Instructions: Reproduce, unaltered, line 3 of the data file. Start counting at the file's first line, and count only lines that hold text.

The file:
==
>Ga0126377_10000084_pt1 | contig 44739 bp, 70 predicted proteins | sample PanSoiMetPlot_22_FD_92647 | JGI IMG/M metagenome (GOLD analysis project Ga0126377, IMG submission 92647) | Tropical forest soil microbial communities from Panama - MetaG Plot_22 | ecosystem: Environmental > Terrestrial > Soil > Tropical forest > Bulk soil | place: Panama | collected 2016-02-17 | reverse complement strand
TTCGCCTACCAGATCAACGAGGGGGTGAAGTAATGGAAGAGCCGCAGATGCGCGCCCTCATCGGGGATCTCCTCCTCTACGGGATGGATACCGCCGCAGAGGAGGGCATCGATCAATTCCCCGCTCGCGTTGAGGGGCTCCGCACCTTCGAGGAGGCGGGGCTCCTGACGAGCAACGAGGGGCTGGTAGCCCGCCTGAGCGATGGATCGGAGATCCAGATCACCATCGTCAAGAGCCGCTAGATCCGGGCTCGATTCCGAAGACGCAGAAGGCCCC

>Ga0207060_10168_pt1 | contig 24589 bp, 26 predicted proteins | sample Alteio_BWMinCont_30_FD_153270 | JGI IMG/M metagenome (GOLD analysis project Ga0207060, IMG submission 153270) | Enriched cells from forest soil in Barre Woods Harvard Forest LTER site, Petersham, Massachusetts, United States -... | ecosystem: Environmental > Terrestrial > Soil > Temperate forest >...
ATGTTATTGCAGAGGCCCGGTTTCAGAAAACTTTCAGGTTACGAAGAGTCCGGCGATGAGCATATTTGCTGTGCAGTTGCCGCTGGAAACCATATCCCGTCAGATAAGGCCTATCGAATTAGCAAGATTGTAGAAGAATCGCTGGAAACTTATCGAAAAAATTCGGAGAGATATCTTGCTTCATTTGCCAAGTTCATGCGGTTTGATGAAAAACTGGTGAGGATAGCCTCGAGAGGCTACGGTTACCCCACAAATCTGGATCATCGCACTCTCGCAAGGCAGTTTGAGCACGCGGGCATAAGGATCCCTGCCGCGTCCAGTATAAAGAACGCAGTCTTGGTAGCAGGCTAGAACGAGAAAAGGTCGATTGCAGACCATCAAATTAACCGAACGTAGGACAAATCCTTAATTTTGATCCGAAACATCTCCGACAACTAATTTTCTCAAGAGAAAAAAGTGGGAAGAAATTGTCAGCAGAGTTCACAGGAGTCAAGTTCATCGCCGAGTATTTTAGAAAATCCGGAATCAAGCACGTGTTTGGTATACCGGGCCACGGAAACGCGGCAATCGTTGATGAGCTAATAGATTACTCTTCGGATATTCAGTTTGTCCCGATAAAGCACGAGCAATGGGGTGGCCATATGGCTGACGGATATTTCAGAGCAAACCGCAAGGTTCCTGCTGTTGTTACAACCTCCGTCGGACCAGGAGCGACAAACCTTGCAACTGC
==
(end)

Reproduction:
>Ga0207060_10168_pt1 | contig 24589 bp, 26 predicted proteins | sample Alteio_BWMinCont_30_FD_153270 | JGI IMG/M metagenome (GOLD analysis project Ga0207060, IMG submission 153270) | Enriched cells from forest soil in Barre Woods Harvard Forest LTER site, Petersham, Massachusetts, United States -... | ecosystem: Environmental > Terrestrial > Soil > Temperate forest >...